If you are experiencing problems downloading PDF or HTML fulltext, our helpdesk recommend clearing your browser cache and trying again. If you need help in clearing your cache, please click here . Still need help? Email help@ingentaconnect.com

Multidecadal trends for three declining fish species: habitat patterns and mechanisms in the San Francisco Estuary, California, USA

$50.00 plus tax (Refund Policy)

Buy Article:

Abstract:

We examined a 36-year record of concurrent midwater trawl and water quality sampling conducted during fall to evaluate habitat trends for three declining fish species in the San Francisco Estuary, California, USA: delta smelt (Hypomesus transpacificus), striped bass (Morone saxatilis), and threadfin shad (Dorosoma petenense). Generalized additive modeling revealed that Secchi depth and specific conductance were important predictors of occurrence for delta smelt and striped bass, while specific conductance and water temperature were important for threadfin shad. Habitat suitability derived from model predictions exhibited significant long-term declines for each species; the southeastern and western regions of the estuary exhibited the most dramatic changes. Declines in habitat suitability were associated with anthropogenic modifications to the ecosystem. For delta smelt, an imperiled annual species endemic to the estuary, the combined effects of fall stock abundance and water quality predicted recruit abundance during recent years of chronically low food supply. Our results are consistent with existing evidence of a long-term decline in carrying capacity for delta smelt and striped bass and demonstrate the utility of long-term data sets for evaluating relationships between fish and their habitat.

Nous avons examiné des données concomitantes d'échantillonnage au chalut en pleine eau et d'échantillonnage de la qualité de l'eau faites à chaque automne pendant 36 années dans l'estuaire de San Francisco, Californie, É.-U., afin d'évaluer les tendances de l'habitat chez trois espèces de poissons en déclin, soit l'éperlan du delta (Hypomesus transpacificus), le bar rayé (Morone saxatilis) et l'alose fil (Dorosoma petenense). Un modèle additif généralisé montre que la profondeur de Secchi et la conductance spécifique sont d'importantes variables explicatives de la présence de l'éperlan du delta et du bar rayé, alors que la conductance spécifique et la température de l'eau le sont pour l'alose fil. Les prédictions du modèle indiquent une diminution significative à long terme de la qualité de l'habitat pour chaque espèce; les régions du sud-est et de l'ouest de l'estuaire montrent les changements les plus spectaculaires. Le déclin de la qualité de l'habitat est associé à des modifications anthropiques de l'écosystème. Chez l'éperlan du delta, une espèce annuelle, menacée et endémique à l'estuaire, les effets combinés de l'abondance des stocks à l'automne et de la qualité de l'eau expliquent l'abondance du recrutement durant les années récentes de sources de nourriture chroniquement limitées. Nos résultats confirment les indications existantes d'un déclin à long terme du stock limite de l'éperlan du delta et du bar rayé; ils démontrent l'utilité des banques de données couvrant de grandes périodes pour l'évaluation des relations entre les poissons et leur habitat.[Traduit par la Rédaction]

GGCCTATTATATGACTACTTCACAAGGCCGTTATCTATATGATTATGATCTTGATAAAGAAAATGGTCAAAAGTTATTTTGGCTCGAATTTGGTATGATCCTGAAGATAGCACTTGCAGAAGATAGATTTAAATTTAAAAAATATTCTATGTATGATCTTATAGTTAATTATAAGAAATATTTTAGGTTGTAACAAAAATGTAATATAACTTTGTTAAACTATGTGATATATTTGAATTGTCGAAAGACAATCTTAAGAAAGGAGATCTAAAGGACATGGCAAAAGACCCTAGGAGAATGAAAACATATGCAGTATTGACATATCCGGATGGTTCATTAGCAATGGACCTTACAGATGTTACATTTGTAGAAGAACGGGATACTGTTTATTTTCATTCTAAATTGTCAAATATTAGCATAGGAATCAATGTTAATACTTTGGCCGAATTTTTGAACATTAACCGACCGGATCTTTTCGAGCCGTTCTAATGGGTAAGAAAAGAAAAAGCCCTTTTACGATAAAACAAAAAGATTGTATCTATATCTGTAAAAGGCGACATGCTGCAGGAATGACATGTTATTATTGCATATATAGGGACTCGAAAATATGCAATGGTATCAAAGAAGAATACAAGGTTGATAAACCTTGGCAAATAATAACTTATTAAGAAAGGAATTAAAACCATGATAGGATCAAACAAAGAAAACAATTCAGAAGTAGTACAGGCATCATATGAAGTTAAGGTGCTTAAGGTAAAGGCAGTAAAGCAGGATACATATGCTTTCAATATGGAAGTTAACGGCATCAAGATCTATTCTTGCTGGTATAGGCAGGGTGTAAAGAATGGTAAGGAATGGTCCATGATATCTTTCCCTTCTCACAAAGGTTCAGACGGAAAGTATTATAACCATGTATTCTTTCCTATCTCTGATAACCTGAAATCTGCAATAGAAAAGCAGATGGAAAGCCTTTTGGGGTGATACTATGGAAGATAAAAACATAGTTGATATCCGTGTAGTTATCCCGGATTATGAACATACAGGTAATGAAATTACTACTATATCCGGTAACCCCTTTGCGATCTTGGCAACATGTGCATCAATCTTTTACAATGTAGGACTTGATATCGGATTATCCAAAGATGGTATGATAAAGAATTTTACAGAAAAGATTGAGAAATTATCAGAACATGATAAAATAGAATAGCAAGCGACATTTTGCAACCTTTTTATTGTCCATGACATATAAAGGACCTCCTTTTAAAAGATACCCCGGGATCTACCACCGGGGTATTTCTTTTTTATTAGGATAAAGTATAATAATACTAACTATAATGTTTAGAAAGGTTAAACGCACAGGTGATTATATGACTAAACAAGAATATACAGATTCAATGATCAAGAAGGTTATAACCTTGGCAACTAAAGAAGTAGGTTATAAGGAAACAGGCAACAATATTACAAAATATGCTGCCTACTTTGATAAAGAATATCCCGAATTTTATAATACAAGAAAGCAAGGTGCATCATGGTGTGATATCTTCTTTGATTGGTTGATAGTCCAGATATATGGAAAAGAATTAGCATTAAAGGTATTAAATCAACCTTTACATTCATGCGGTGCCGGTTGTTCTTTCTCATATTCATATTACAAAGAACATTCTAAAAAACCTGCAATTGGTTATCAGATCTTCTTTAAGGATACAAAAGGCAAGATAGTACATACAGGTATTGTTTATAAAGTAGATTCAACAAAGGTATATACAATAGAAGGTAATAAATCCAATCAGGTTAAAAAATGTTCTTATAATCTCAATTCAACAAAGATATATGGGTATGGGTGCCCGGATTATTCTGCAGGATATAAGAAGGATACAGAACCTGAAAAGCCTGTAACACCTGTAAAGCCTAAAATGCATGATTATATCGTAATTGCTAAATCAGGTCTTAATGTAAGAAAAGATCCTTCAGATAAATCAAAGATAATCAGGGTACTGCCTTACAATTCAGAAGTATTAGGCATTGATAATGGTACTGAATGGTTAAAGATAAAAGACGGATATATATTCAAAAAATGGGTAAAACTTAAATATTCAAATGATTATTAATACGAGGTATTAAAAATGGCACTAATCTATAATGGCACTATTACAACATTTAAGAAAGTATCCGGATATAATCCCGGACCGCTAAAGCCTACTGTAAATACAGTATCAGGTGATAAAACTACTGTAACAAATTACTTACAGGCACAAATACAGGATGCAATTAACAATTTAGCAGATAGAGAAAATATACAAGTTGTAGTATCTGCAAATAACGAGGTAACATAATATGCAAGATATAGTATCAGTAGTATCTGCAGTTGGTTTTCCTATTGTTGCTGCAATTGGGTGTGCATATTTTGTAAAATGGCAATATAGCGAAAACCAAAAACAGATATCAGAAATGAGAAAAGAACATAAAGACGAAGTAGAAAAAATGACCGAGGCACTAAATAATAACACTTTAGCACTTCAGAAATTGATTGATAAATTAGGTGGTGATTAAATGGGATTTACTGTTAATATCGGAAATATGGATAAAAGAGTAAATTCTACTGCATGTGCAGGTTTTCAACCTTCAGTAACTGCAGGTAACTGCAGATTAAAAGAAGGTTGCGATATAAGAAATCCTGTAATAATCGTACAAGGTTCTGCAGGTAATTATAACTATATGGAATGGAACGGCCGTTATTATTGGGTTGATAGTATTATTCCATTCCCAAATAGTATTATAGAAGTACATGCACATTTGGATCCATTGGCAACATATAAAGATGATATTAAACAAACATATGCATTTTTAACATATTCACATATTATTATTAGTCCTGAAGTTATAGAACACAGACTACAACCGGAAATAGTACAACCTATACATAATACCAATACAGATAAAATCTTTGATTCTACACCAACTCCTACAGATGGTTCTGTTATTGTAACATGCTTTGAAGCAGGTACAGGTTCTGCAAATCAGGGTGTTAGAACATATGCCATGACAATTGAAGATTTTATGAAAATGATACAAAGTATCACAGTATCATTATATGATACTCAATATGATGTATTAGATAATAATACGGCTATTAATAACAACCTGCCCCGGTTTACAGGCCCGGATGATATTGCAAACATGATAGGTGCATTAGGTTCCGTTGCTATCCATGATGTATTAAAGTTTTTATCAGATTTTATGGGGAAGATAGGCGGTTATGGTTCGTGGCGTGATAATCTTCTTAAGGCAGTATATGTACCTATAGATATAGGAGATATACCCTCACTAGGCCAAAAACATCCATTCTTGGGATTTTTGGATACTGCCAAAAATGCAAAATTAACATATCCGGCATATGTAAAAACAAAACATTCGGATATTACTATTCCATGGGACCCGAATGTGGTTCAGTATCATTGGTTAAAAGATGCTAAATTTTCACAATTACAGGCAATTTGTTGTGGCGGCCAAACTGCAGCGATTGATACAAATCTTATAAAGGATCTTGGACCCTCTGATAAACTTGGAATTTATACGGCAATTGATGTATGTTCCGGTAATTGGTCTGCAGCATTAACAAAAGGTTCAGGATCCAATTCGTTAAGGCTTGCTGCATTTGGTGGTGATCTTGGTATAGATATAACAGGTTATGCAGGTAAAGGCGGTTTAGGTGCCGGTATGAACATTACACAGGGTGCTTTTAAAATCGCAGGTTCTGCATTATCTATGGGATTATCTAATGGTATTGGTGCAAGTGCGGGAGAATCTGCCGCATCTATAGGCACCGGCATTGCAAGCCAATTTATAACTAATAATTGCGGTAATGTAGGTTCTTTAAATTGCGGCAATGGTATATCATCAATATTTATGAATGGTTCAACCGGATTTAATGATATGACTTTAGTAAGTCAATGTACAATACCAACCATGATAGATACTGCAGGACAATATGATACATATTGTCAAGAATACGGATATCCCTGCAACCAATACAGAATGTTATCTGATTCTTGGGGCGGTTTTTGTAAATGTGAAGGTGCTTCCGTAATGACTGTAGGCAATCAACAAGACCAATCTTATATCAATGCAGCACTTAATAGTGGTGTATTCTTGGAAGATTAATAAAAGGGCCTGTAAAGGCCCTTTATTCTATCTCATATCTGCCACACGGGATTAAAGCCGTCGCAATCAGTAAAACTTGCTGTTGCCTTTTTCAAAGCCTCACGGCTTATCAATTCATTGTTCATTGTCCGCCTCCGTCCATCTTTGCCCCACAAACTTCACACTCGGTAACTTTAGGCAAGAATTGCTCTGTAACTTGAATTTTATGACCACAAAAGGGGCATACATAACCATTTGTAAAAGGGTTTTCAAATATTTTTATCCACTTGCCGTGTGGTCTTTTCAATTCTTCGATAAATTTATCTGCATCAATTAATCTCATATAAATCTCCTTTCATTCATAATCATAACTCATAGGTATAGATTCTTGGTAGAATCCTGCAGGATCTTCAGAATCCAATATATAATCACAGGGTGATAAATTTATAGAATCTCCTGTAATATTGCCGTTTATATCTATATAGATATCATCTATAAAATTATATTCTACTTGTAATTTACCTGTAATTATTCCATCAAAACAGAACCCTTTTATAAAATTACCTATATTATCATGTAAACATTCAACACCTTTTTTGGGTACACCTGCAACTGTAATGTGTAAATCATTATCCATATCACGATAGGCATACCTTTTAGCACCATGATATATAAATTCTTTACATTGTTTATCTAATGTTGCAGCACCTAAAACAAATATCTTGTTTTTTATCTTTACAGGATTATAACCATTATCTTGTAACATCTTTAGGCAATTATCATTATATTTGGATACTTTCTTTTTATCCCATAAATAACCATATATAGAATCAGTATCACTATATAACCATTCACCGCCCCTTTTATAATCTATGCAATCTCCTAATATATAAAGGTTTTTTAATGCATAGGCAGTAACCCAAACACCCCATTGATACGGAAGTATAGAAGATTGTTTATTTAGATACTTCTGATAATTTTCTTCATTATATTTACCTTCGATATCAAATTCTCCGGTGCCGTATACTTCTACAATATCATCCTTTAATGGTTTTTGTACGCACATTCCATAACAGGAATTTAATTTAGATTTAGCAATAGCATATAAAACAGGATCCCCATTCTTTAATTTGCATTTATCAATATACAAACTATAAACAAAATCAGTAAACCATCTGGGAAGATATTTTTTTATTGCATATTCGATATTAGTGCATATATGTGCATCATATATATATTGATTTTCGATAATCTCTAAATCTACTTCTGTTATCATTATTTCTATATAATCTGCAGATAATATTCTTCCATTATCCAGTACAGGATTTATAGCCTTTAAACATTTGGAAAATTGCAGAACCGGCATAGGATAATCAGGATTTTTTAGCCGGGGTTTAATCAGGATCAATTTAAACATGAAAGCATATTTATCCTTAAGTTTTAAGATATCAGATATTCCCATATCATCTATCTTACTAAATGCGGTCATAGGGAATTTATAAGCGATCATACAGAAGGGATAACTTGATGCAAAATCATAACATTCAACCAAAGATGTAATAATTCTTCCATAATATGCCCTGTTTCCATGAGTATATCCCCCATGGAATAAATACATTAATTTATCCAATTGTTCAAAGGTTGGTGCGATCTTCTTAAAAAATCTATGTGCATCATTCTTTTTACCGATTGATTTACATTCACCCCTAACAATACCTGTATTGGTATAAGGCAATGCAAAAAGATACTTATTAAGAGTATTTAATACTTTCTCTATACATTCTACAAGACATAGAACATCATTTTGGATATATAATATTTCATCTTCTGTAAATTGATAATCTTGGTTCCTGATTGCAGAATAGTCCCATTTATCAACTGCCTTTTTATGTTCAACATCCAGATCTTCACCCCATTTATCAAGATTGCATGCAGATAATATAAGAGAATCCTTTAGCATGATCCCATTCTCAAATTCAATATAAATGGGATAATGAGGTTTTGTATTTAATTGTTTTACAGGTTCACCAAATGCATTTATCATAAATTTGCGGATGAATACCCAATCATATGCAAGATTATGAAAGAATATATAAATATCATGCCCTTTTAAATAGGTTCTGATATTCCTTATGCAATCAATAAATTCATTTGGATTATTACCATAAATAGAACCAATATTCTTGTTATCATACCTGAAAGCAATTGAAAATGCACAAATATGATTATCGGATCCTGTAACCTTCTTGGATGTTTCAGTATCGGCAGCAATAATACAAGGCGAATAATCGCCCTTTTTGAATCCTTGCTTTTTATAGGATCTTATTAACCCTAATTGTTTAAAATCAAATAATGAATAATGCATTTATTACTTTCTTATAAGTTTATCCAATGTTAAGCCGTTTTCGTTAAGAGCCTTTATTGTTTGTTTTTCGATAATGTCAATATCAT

Document Type: Research Article

Publication date: April 1, 2007

More about this publication?
  • Published continuously since 1901 (under various titles), this monthly journal is the primary publishing vehicle for the multidisciplinary field of aquatic sciences. It publishes perspectives (syntheses, critiques, and re-evaluations), discussions (comments and replies), articles, and rapid communications, relating to current research on cells, organisms, populations, ecosystems, or processes that affect aquatic systems. The journal seeks to amplify, modify, question, or redirect accumulated knowledge in the field of fisheries and aquatic science. Occasional supplements are dedicated to single topics or to proceedings of international symposia.
  • Information for Authors
  • Submit a Paper
  • Subscribe to this Title
  • Terms & Conditions
  • Sample Issue
  • Reprints & Permissions
  • ingentaconnect is not responsible for the content or availability of external websites
Related content

Tools

Favourites

Share Content

Access Key

Free Content
Free content
New Content
New content
Open Access Content
Open access content
Subscribed Content
Subscribed content
Free Trial Content
Free trial content
Cookie Policy
X
Cookie Policy
ingentaconnect website makes use of cookies so as to keep track of data that you have filled in. I am Happy with this Find out more